What’s happening?

Baltimore’s Commission for Architectural and Historical Preservation (CHAP) has greenlit designs to turn two blighted row houses in the Union Square Historic District into a five-story affordable housing complex for low-income healthcare workers, particularly single mothers. 

Union Square is one of many predominantly Black neighborhoods that Baltimore City officials have allowed to deteriorate due to racist policies.

How do Union Square residents feel about the project? 

A resident named Bif Browning testified during the CHAP hearing, saying: “We want to see not only luxury housing. Union Square inspires to be a community. We inspire to grow and want to be open and welcoming to all,” per the Baltimore Business Journal.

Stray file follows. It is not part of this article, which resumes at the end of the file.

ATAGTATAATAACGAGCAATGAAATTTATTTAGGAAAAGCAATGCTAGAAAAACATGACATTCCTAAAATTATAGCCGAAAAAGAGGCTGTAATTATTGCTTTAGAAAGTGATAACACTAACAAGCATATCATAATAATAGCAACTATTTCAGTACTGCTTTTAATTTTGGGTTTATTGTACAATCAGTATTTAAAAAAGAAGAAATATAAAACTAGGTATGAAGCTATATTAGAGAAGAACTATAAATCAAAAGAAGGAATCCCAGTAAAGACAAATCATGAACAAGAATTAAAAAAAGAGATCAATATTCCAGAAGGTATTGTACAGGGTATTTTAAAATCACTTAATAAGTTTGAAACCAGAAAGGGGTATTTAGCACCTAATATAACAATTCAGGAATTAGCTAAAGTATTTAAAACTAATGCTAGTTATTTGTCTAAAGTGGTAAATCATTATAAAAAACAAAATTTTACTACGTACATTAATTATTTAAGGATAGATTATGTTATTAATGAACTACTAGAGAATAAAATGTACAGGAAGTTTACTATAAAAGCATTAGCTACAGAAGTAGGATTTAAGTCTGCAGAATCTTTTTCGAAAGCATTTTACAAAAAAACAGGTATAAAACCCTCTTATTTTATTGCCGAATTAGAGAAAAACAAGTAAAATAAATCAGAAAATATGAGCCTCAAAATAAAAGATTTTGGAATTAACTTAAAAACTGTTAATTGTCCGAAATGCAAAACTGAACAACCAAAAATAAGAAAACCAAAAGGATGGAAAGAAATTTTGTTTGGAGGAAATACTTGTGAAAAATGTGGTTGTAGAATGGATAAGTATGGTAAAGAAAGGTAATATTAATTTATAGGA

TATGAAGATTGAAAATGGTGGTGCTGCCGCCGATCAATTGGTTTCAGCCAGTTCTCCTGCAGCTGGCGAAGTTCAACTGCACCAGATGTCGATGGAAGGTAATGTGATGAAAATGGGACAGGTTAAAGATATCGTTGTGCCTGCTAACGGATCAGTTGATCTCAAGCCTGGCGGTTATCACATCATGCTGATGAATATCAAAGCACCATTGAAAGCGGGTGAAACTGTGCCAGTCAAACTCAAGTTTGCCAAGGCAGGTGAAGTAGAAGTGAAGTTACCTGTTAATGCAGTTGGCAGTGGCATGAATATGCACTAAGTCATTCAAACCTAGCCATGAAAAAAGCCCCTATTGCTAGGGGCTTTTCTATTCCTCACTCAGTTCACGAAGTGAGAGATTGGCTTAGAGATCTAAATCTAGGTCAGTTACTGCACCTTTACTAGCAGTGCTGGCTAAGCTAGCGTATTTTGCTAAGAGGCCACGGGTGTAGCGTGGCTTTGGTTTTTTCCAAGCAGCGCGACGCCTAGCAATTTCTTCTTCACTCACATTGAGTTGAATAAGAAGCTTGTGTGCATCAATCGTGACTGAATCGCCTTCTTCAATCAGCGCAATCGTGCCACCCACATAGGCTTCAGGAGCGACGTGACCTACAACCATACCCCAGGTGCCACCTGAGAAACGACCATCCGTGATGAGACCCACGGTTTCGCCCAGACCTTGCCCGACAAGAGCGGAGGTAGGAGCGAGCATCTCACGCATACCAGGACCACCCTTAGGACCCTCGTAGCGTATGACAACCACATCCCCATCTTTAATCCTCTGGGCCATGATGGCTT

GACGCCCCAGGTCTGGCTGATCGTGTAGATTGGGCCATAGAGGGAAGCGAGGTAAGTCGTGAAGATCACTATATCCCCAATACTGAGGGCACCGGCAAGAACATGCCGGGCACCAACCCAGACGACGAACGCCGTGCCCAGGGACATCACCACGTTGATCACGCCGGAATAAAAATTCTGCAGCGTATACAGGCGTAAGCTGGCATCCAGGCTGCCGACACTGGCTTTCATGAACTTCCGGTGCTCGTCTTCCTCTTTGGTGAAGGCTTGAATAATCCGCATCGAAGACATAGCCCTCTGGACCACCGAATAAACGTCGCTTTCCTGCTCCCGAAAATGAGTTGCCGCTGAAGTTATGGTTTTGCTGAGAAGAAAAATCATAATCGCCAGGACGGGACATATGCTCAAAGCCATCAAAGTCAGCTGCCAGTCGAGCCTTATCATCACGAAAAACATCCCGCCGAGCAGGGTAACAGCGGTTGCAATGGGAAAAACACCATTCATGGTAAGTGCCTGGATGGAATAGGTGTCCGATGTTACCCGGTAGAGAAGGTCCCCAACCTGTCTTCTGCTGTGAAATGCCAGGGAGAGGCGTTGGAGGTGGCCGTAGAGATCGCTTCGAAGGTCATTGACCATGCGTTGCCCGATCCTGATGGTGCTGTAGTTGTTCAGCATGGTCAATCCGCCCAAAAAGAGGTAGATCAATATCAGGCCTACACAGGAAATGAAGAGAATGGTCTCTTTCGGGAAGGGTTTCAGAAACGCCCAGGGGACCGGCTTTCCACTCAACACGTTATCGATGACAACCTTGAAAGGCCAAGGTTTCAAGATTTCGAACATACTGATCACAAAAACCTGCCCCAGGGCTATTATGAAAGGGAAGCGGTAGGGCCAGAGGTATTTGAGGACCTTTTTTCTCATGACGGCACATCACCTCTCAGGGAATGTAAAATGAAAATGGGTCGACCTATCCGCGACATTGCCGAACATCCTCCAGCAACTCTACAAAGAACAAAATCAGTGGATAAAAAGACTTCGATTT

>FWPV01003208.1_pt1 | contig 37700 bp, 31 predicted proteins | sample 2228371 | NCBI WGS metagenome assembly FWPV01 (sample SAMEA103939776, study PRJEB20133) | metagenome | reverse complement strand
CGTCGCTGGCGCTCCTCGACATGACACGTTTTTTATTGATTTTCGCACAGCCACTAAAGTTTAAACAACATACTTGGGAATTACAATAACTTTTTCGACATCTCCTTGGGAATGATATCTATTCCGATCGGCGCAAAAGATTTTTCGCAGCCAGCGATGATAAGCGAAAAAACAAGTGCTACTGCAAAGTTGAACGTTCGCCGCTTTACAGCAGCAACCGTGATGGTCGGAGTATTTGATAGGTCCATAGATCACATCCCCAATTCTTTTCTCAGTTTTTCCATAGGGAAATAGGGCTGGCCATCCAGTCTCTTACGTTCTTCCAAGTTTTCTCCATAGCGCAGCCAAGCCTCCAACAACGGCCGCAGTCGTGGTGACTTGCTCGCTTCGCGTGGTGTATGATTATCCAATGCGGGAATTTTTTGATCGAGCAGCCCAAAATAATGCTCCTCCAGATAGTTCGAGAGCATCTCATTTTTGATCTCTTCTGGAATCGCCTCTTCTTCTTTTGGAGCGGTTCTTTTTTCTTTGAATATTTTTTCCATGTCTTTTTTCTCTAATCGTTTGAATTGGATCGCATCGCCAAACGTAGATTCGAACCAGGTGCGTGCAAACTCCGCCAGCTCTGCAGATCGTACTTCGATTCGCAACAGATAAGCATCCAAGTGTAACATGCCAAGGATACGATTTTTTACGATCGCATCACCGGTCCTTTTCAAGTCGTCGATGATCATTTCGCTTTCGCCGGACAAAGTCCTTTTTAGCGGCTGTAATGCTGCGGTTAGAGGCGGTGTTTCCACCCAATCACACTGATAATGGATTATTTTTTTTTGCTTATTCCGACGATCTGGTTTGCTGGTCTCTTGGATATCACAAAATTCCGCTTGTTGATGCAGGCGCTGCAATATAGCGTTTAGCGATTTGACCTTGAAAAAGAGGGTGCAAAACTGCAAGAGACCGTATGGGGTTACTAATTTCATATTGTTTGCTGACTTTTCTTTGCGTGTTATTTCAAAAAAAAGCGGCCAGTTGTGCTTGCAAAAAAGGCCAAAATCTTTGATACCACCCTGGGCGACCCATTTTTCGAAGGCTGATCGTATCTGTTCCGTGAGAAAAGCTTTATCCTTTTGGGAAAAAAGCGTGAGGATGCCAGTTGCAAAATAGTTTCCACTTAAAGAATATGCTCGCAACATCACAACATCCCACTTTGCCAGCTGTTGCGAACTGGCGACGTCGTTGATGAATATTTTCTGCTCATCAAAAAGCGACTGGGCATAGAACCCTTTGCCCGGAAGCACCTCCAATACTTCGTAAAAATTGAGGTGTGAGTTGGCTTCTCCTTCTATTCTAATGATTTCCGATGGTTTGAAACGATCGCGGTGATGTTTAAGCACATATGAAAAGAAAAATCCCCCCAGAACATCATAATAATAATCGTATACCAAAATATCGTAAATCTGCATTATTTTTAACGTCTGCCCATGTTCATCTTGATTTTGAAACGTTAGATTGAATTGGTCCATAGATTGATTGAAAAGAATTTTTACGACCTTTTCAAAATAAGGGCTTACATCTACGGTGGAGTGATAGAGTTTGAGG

Another newer resident, Salima Jones-Daley, remarked: “What this neighborhood has is the potential to rise and we don’t want to waste this opportunity. We want to do it right, and to do it well is really important and what we are looking forward to.”

Anything else I should know? 

Developer Nadine Ngouabe Dlodlo, who purchased the vacant homes in June, told CHAP that she plans to add an African-themed cafe, youth-focused maker space, and retail to the complex as well. 


You can read more here.